Women twice as likely to be low paid

20 June 2008
Women are twice as likely to be stuck in low paid jobs, with is contributing to levels of child poverty in the UK, a new report reveals.

There is currently a 17.2% full-time work gender pay gap, with the average male hourly wage £14.98 compared to £12.40 for women. The report reveals that 30% of working women have incomes of less than £100 a week, compared with 14% of men. In addition, more than 75% of part-time workers are women.

The Trade Union Congress (TUC), together with the End Child Poverty coalition and the Fawcett Society, produced the report. It claims that the disproportionate level of low pay among women has huge implications for their children's living standards.

For example, according to the report, 1.4 million children – accounting for 50% of all poor children - are being raised in working households, while 57% of those living in poverty have at least one parent with a job. The government has said it is committed to halving child poverty by 2010, but the TUC claims that tackling women’s pay issues is key to achieving this.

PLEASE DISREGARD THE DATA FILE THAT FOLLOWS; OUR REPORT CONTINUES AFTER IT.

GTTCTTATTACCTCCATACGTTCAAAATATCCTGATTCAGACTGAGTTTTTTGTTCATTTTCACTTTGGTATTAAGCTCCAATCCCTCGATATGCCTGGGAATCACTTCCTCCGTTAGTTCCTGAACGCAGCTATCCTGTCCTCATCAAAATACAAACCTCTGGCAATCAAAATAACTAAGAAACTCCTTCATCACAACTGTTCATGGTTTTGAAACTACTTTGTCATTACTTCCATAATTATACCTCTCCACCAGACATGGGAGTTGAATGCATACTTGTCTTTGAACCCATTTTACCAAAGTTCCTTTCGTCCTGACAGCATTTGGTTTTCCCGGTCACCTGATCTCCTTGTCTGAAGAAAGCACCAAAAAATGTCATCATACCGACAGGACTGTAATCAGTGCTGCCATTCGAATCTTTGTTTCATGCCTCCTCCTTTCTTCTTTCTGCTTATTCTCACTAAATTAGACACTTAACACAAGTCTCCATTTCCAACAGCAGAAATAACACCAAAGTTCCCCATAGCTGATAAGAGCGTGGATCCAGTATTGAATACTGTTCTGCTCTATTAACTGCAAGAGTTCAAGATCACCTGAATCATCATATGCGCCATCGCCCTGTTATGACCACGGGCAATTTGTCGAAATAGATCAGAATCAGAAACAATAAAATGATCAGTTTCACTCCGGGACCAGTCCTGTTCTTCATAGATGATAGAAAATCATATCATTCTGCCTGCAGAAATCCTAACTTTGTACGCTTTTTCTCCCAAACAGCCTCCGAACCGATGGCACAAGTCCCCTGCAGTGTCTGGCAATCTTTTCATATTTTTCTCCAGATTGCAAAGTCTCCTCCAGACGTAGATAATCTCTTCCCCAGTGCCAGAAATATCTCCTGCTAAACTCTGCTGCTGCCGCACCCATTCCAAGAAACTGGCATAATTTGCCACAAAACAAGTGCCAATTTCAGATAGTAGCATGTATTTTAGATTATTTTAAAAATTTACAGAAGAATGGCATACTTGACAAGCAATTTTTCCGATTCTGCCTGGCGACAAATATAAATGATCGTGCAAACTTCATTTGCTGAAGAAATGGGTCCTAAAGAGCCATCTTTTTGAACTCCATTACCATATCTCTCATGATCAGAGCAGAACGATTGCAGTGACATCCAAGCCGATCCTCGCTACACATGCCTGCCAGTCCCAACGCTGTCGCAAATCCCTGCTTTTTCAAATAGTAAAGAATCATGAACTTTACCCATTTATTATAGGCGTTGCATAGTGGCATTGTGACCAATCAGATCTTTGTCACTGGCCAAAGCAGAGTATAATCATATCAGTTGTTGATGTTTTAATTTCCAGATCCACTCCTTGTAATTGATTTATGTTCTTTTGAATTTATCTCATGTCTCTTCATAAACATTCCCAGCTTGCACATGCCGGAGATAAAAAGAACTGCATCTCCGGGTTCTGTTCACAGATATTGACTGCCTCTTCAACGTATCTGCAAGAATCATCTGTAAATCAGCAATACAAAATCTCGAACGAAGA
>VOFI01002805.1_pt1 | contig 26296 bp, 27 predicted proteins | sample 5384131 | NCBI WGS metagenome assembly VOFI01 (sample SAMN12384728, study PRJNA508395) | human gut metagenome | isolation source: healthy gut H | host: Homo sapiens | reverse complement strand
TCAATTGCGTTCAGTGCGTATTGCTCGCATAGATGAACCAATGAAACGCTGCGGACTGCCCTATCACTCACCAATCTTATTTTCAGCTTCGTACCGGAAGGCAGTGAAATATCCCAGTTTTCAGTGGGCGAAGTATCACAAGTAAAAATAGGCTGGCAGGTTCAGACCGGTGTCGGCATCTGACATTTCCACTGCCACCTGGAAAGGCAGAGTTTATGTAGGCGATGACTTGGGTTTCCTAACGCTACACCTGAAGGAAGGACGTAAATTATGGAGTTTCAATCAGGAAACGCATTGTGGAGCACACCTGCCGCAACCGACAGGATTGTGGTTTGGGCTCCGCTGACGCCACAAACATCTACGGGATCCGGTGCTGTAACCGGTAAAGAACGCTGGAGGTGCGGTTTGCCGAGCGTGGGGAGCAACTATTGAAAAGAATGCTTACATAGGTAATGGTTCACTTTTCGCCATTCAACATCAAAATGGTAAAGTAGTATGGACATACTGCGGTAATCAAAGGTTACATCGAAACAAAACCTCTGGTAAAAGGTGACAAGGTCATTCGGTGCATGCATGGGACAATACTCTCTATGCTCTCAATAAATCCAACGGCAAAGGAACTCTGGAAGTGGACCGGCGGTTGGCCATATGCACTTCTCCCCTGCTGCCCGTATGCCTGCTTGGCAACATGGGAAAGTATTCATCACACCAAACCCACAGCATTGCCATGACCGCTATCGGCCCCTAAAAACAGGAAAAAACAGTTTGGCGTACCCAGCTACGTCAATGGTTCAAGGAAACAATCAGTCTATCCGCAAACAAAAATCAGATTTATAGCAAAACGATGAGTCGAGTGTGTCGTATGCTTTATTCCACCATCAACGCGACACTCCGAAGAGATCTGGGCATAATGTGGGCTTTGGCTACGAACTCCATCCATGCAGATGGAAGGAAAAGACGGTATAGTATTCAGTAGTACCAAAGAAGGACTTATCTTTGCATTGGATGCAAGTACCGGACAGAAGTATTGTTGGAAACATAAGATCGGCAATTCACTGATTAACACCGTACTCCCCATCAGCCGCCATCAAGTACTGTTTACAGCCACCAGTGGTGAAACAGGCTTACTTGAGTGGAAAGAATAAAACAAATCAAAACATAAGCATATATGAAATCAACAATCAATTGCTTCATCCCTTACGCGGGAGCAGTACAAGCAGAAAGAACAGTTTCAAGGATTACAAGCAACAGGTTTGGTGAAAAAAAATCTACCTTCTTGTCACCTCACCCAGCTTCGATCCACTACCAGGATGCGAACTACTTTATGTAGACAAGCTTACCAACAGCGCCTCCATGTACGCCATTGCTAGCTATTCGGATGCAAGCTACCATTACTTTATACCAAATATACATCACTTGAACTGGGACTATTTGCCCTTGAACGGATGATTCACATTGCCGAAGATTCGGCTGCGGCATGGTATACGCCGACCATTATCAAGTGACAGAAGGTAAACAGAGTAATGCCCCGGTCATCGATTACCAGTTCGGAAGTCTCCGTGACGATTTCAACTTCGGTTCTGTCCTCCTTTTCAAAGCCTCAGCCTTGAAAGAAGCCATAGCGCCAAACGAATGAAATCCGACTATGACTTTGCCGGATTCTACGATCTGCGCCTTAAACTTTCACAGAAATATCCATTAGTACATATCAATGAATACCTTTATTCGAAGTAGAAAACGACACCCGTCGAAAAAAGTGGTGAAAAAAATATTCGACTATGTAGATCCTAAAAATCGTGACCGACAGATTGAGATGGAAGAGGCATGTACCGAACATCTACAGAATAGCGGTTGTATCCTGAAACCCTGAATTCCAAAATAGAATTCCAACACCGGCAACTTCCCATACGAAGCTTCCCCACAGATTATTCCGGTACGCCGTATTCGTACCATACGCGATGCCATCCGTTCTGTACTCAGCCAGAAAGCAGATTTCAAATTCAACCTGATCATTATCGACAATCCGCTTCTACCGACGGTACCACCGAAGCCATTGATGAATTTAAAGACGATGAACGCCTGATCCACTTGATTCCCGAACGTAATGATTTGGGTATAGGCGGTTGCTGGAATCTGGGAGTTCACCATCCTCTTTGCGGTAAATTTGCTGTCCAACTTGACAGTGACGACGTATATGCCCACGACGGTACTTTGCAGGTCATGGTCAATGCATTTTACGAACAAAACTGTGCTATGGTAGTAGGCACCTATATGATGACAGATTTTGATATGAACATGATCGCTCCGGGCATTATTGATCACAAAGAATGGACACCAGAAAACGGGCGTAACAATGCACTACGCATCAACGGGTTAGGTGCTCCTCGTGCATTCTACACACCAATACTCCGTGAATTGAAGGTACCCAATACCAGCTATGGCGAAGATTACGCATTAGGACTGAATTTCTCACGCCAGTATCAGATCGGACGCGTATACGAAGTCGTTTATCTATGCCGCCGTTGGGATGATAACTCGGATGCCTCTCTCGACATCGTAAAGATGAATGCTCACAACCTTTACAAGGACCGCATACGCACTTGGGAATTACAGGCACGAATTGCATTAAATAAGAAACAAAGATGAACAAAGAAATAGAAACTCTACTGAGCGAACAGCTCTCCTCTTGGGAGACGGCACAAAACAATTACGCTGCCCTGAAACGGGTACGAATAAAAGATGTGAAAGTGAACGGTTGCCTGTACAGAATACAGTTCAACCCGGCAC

The TUC says many mothers continue to face employment discrimination. Mothers in Britain are far more likely to be poor than anywhere else in Europe and, from the moment they conceive a child, women face immediate financial penalties with thousands losing their jobs and many more facing disadvantage and reduced opportunities in the workplace.

“Some of the country's most vulnerable workers are women - and having a child puts a woman at an even greater risk of being poor,” says Brendan Barber, of the TUC. “It's vital the government tackles low pay and takes action to stop discrimination against mothers now.”

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